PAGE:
# Choosing parametric probability distributions

## Choosing the form of a model

### Sample sizes

If you’re modelling house prices using just size, getting a large sample size won’t help too much

Can improve low bias models*** Sample size

Is data size an issue? can artificially restrict training data size and then evaluate error

Training: + zero error for low m + increases error as m increases, as degrees of freedom/m falls

cv: + error decreases as data set increases, more accurate theta The two curves converge towards each other for v large m

When are large datasets useful?

When all features available:

Predicting house price using just size, won’t benefit from more data...

If choosing correct word in sentence (to, too, two), more helpful

If human expert can do it, then more data probably helpful

Expert realtor probably couldn’t do much with just size, but speaker could answer other q

Could expert do it?

Low bias algorithms do well with more data

More data good if large number of parameters, or lot of hidden units.

## Choosing the form of a model

### Overfitting

Role of lambda: high makes impact of more variables lower => high bias

Low makes impacts of more variables strong => high variance

Can trade off using cut off. only make positive if above $$0.7$$

How to use? difficult, as lambda within cost!

Can do similarly to d:

Run for a range of lambda (eg 0, 0.01, 0.02, 0.04, 0.08: 10), then pick from cross validation set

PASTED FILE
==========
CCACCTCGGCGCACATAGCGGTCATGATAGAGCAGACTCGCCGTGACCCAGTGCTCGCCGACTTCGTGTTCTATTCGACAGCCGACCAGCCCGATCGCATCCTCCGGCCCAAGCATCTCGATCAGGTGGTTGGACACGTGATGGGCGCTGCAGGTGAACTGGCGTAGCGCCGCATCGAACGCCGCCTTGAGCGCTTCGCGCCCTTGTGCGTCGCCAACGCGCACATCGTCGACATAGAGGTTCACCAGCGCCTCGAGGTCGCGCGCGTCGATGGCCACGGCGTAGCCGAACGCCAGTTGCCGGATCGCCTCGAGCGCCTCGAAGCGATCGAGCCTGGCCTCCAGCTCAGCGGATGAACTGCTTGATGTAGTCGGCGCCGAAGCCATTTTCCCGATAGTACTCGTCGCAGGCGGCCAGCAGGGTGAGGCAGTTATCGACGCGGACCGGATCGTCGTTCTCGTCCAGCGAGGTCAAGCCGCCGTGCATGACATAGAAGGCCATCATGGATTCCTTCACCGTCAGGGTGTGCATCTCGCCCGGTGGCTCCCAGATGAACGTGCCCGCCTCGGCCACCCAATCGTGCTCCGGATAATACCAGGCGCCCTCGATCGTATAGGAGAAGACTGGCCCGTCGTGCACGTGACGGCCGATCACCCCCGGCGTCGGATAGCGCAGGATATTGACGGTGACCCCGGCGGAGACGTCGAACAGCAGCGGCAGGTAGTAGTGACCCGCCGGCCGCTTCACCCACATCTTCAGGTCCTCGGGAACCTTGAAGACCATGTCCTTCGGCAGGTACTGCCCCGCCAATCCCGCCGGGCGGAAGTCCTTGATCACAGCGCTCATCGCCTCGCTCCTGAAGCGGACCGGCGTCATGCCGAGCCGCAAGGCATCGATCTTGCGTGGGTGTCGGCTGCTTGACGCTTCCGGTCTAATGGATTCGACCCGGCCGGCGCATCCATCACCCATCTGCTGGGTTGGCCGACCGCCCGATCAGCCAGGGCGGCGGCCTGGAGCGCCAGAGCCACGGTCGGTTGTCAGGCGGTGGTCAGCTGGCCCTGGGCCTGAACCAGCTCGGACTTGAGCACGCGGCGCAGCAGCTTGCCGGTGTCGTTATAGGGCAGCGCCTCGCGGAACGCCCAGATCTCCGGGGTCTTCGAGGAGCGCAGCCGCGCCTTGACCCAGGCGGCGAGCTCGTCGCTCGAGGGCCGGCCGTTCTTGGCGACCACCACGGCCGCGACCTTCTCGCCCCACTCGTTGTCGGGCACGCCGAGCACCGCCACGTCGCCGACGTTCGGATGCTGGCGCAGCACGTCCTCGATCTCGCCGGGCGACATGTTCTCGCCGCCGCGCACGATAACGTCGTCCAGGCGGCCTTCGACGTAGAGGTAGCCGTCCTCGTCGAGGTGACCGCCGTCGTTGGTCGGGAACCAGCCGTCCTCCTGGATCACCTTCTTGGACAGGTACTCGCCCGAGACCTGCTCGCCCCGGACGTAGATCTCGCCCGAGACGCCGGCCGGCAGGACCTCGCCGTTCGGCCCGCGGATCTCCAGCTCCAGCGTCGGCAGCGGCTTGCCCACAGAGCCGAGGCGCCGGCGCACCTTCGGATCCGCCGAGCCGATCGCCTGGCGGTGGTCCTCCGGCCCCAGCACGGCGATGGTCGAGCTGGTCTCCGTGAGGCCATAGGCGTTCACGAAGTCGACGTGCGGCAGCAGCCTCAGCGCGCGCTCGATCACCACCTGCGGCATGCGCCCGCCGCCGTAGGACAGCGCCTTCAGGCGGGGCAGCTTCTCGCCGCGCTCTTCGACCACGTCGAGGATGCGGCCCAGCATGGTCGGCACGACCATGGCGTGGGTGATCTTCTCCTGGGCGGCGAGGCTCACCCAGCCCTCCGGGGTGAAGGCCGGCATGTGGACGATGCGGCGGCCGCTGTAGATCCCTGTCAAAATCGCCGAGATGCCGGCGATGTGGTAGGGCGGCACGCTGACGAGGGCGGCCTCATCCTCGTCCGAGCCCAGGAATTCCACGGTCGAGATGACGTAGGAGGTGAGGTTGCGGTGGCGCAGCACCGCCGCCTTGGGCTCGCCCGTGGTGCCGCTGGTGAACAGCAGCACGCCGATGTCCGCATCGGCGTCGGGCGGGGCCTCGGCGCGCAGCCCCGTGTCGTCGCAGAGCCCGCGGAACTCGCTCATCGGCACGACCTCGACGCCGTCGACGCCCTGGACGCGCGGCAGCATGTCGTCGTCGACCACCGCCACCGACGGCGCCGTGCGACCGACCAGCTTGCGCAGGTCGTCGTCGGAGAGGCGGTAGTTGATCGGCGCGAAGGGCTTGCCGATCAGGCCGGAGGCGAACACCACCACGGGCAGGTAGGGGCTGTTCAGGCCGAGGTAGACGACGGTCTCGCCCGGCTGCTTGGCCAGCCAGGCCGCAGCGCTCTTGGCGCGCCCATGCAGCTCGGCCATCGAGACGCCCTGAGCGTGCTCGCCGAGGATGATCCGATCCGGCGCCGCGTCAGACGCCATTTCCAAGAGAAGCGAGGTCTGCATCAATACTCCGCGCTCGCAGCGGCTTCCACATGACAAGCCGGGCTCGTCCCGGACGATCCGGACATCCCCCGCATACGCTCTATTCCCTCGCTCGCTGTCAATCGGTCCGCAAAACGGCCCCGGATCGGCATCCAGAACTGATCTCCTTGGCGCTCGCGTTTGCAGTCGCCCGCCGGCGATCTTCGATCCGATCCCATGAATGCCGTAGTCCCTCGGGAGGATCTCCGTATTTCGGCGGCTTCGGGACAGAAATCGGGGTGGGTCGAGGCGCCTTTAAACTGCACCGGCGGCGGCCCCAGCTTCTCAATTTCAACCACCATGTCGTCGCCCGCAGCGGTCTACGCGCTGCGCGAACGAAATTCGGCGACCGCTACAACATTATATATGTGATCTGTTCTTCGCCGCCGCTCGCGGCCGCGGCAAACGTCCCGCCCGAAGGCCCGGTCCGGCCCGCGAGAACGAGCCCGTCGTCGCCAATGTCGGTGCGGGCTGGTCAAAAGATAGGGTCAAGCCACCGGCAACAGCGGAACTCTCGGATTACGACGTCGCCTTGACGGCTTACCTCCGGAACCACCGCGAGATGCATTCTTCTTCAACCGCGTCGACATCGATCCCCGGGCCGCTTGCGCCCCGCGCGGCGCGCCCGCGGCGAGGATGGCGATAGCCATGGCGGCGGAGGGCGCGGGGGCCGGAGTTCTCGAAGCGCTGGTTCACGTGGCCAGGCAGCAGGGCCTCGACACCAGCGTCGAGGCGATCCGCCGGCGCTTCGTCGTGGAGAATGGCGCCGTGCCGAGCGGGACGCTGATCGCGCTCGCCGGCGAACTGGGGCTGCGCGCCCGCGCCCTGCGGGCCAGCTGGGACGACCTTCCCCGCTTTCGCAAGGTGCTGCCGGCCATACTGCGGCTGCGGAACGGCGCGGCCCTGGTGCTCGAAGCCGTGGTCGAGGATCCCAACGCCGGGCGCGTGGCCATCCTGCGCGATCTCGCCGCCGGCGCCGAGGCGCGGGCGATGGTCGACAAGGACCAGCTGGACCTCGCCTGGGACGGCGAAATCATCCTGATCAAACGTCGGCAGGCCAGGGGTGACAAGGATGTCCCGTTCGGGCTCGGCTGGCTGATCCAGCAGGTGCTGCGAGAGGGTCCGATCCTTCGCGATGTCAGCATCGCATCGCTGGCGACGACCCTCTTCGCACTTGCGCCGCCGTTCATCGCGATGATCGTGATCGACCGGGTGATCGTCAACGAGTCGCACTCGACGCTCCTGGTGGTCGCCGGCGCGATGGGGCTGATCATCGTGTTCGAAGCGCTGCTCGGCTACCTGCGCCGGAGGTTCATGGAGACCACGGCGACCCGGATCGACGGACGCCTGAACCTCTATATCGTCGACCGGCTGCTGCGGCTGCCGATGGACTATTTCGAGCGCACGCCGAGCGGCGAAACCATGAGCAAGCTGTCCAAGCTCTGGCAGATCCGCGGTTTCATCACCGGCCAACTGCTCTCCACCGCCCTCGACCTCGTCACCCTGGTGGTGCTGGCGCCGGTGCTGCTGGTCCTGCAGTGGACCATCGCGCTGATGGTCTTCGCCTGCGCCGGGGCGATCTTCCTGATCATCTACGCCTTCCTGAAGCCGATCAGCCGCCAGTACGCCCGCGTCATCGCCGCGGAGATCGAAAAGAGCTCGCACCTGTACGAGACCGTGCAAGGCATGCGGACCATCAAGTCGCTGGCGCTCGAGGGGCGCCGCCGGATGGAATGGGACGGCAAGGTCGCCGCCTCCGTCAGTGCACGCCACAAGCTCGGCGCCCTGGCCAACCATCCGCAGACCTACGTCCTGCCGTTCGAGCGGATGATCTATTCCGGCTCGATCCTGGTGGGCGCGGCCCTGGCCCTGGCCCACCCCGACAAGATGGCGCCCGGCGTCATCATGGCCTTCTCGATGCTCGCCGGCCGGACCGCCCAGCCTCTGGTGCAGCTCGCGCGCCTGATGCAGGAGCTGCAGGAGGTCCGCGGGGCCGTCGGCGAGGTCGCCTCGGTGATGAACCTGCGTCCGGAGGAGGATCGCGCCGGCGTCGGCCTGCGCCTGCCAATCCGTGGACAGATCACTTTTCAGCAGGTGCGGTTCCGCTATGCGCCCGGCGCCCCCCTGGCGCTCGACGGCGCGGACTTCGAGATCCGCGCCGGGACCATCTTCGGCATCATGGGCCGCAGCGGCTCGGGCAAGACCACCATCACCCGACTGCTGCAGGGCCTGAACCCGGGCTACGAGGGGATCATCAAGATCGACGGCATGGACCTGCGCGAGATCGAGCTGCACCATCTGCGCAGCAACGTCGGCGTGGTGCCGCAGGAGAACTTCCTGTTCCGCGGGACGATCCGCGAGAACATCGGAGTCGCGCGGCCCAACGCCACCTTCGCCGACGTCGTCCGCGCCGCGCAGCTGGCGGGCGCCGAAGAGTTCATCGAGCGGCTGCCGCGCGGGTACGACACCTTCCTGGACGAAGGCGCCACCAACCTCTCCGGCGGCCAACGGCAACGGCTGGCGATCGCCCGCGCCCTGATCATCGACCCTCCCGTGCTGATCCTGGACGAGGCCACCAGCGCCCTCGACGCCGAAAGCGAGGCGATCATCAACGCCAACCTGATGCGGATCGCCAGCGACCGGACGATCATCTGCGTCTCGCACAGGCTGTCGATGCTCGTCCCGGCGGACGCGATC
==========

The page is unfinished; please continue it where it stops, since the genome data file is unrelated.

Low lambda always has low cost for training set, but not for cv set..

Regularisation: add to error term the size of the term. penalised large parameters

May not fit outside sample

High bias: eg house prices and size. linear would have high bias for out of scope sample (underfitting)

High variance: making polynomial passing through all data (overfitting)

Can reduce overfitting by reducing features either manaually or using models

OR regularisation: keep all features, but reduce magnitude of theta

### Regularisation

Make cost function include size of $$\theta^2$$ values

$$\min \dfrac{1}{2m} [\sum (h(x)-y)^2 + 1000 \theta 3 ^2 + 1000 \theta 4 ^2]$$

$$\min \dfrac{1}{2m}[\sum ..... + \lambda \sum \theta j^2]$$

Tend to not include theta 0 as convention, no regularisation

Update for linear regression is

$$\theta j = \theta j -\alpha{(\dfrac{1}{m})* sum(h(x)-y)xj + (\lambda/m \theta j)}$$

$$\theta j = \theta j (1- \alpha \lambda / m) -alpha {(1/m)*\sum(h(x)-y)xj}$$

This is the same as before, but theta $$j$$ updates from a smaller $$\theta$$ $$j$$ each time.

Normal equation needs a change

$$(X'X)^-1X'y=\theta''$$

Now is

$$(X'X+\lambda I)^-1X y'$$

although for theta 0, lambda zero, so indentiy matrix, but first element 0

REGULARISATION FOR REGULARISATION

add to end of $$J(\theta)$$:

$$\dfrac{\lambda }{2m} \sum \theta j^2$$

update for $$\theta$$$$j$$ $$j>0$$: is a as linear regression, but $$h(x)$$ is a different function

## Kullback-Leibler divergence

Bayesian inference means we have full distribution of $$p(w)$$, not just moments of a specific point estimate

### Cross entropy:

$$H(P,Q)=E_P(I(Q))$$

So for a discrete distribution this is:

$$H(P,Q)=-\sum_x P(x)\log Q(x)$$

$$Q$$ is prior

$$P$$ is posterior

### Kullback-Leibler divergence

When we move from a prior to a posterior distribution, the entropy of the probability distribution changes.

$$D_{KL}(P||Q)=H(P,Q)-H(P)$$

KL divergence is also called the information gain.

### Gibb’s inequality

$$D_{KL}(P||Q)\ge 0$$